Xin, Jack


Jack Xin

JackXinEditor-in-chief, Multiscale Modeling & Simulation
Professor of MathematicsUniversity of California at Irvine
Professor of the Institute for Mathematical Behavioral Sciences
Professor of the Center for Hearing Research
Irvine, California


References to Jack Xin's work within this website:
Most recent email: Saturday, April 6, 2019

Dear Prof. Dr. Jack Xin:

Of three related articles, today’s has a reference to your work
and a link to our page about your work within our website which is:

These are the three related articles (Today, April 6. ) (Wednesday, April 3) (Tuesday, April 2)

I am confident the evidence will eventually become compelling
enough, our scholarly community will have to address it; and at
that time, perhaps Wheeler’s comments will become true:
“Behind it all is surely an idea so simple, so beautiful, that
when we grasp it — in a decade, a century, or a millennium —
we will all say to each other, how could it have been otherwise?”


Best wishes always,

Second email: Wednesday, April 25, 2018 at 5:18 PM

Dear Prof Dr. Jack Xin:

To keep track of our emails-letters-notes-tweets to scholars around the world, some are posted alphabetically within our website. As we explore the issues of multiscale modeling, there will be references to you and your work, your journal, SIAM, and other works by your Multiscale authors. As I study the interactions between such diverse systems —  period-doubling bifurcation,  multiscale modeling, nonlinear dynamical systems, chaos theory, and fractals — there will be many questions and observations in light of our base-2 work from the Planck scale to the current time.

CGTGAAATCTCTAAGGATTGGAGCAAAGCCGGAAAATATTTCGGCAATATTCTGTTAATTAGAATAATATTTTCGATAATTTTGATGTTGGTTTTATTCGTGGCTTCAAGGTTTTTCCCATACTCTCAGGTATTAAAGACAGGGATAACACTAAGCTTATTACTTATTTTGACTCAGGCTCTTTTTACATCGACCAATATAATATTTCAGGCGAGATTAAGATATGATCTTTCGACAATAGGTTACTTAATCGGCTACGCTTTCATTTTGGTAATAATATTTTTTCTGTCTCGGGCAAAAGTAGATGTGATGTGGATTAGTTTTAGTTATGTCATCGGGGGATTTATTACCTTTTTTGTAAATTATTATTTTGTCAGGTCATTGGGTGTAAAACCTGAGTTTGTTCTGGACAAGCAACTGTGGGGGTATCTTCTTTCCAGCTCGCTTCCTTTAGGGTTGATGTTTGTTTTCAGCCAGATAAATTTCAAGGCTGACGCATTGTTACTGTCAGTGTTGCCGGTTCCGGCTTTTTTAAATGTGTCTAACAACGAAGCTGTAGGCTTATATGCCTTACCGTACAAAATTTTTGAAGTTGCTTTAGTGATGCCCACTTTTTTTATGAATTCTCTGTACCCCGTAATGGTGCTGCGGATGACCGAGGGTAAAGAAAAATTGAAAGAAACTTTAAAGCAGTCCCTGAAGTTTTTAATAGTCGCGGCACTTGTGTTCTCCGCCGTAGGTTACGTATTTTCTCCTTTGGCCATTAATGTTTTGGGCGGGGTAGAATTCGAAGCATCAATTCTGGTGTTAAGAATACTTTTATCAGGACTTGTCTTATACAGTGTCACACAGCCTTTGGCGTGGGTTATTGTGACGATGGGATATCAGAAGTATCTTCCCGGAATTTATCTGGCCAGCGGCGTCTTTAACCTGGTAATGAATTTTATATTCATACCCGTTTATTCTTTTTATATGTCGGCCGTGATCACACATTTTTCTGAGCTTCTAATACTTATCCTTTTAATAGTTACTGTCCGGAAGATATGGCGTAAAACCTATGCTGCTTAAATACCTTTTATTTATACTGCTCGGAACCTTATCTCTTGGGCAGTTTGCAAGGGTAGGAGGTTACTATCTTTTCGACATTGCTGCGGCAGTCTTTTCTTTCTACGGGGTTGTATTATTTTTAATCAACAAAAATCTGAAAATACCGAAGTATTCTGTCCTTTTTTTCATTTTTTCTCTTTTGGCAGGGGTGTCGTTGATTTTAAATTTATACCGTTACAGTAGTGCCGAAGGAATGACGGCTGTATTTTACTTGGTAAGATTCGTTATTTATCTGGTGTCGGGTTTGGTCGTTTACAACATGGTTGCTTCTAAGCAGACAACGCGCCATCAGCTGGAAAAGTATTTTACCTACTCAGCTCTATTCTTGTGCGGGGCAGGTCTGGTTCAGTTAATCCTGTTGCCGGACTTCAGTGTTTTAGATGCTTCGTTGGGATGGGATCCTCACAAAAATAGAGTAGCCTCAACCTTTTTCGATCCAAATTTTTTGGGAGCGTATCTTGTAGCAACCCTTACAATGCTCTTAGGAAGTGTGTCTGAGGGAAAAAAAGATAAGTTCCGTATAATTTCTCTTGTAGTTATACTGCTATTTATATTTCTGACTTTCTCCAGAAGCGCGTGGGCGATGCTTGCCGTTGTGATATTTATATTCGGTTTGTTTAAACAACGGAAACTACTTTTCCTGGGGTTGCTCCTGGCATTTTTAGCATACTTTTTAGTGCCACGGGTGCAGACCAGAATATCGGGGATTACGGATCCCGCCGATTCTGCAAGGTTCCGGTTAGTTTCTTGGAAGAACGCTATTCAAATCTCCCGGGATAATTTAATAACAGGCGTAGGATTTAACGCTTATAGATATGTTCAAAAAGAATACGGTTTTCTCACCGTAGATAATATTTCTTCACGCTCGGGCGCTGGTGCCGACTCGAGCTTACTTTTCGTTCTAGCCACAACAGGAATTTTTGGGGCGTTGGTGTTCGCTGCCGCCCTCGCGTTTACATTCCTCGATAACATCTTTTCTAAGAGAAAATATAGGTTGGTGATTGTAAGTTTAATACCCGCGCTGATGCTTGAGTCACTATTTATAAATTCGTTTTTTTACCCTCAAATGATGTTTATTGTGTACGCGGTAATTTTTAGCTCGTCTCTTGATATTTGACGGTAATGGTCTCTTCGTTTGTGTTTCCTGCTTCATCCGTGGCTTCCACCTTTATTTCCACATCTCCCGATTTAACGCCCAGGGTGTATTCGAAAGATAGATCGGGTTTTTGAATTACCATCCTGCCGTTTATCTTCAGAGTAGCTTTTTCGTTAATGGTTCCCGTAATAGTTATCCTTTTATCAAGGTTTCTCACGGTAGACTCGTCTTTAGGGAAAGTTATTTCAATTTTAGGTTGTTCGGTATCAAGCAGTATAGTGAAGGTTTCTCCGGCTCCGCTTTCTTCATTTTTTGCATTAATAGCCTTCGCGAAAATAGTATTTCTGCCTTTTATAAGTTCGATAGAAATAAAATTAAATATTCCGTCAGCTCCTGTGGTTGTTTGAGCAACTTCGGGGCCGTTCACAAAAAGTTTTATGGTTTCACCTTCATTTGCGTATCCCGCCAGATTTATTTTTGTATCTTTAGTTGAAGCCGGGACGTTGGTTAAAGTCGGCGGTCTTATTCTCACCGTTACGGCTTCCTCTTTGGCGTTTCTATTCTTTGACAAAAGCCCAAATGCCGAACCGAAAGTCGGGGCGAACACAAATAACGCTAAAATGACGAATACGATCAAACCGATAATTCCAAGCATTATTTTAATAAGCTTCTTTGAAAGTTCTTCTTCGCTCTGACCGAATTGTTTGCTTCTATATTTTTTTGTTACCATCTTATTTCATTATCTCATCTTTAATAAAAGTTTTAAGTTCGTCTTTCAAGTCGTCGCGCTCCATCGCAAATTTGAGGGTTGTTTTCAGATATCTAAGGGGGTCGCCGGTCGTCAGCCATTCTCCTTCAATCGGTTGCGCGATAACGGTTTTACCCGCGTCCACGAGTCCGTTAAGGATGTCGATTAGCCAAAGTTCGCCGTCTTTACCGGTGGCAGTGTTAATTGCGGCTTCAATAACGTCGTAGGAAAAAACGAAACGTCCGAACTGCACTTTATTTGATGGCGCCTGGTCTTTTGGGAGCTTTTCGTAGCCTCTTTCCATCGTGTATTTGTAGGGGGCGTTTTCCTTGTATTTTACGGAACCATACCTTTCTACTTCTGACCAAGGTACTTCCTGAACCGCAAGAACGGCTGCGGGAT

May I keep you informed?

Thank you.



First email:  Wed, Apr 18, 2018 at 5:45 PM

Subject: Would an article for “Multiscale Modeling and Simulation” be of some interest?

Dear Prof. Dr. Jack Xin:

In 2011 my nephew asked me to substitute in his high school geometry and ACT classes in New Orleans. The students knew me as Uncle Bruce because in a few prior encounters, I had them build geometric forms based on Plato’s solids. Here is a sample of that work:

On the last day of class before Christmas break, instead of serving milk and cookies and reading stories, the students and I began developing a scaling chart of the universe: The kids and I were quite fascinated by an exploration together of the universe’s relative measurements at different scales.

In the high school, that single day turned into an ongoing odyssey of exploration in Planck unit number relationships. Such scaling recalls a well-known book, Powers of Ten: About the Relative Size of Things in the Universe, but with a vital difference. We used the Planck base units to discover a systematic doubling that goes on from scale to scale.

We have long been looking for a means to justify or explain this behavior. It just might be a variant of the doubling phenomenon that occurs in a discrete dynamical system: Period-doubling bifurcation (Wikipedia). It seems to us that this doubling occurs as measurement moves from scale to scale in the universe, but we do not find that observation mentioned anywhere in your literature or the the chaos theory literature. Taken as a given, could it indicate that the universe itself is a continuous dynamical system?

The intriguing possibility suggested by our rather encompassing multiscale chart has been endlessly fascinating to us… that the entire universe could be encapsulated within the scaling bandwidth of 202 doublings! Who would have ever thought….?

The Planck units were the ruler. The doublings were the measurement that resulted. The goal was theoretically verifying the age and size of the observable universe by a systematic exploration of these doublings.

Over the years, its exploratory website has burgeoned:
Might you advise us? Where has our logic gone askew? If it hasn’t gone askew, are we onto to something? If so, we will need some serious coaching and would hope that you might be able to help us a little.

Most sincerely,

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